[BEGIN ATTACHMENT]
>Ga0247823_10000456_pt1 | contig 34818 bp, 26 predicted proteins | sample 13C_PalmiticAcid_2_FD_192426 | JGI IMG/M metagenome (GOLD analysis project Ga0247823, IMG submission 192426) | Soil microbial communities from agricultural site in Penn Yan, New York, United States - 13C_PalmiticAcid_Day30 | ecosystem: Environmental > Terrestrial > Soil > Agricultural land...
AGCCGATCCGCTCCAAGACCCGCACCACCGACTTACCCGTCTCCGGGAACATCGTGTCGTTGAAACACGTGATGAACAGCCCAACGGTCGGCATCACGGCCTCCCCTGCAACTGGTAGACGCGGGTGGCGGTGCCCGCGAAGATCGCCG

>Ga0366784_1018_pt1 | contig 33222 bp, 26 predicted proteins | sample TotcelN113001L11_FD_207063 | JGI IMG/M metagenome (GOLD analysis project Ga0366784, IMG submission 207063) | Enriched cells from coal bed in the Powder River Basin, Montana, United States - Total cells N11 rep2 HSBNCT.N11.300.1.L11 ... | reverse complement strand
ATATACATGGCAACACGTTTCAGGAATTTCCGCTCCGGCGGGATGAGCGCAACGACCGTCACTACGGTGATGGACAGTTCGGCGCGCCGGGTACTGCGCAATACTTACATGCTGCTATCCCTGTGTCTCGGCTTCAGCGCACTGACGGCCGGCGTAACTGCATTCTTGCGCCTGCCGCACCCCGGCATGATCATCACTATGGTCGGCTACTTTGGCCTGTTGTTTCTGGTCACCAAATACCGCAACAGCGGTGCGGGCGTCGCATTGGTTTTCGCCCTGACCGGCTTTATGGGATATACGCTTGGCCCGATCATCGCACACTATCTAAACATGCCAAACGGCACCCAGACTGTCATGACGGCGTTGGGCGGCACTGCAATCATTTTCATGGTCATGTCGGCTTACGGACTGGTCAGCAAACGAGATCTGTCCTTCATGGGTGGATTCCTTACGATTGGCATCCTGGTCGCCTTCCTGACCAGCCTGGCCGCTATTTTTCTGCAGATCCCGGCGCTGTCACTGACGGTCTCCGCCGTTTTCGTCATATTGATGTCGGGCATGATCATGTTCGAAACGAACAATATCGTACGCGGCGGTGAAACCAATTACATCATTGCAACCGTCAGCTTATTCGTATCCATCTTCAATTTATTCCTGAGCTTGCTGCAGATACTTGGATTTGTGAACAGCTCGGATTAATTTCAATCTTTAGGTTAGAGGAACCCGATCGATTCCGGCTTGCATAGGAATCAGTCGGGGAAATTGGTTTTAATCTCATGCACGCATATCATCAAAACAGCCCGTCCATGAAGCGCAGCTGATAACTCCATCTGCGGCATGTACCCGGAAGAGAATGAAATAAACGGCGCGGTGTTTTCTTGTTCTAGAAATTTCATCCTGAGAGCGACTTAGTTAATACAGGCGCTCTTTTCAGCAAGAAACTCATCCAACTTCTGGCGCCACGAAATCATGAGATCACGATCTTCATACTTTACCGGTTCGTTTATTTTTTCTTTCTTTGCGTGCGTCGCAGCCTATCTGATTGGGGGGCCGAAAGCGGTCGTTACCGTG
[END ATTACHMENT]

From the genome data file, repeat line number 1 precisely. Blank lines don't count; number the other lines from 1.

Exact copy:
>Ga0247823_10000456_pt1 | contig 34818 bp, 26 predicted proteins | sample 13C_PalmiticAcid_2_FD_192426 | JGI IMG/M metagenome (GOLD analysis project Ga0247823, IMG submission 192426) | Soil microbial communities from agricultural site in Penn Yan, New York, United States - 13C_PalmiticAcid_Day30 | ecosystem: Environmental > Terrestrial > Soil > Agricultural land...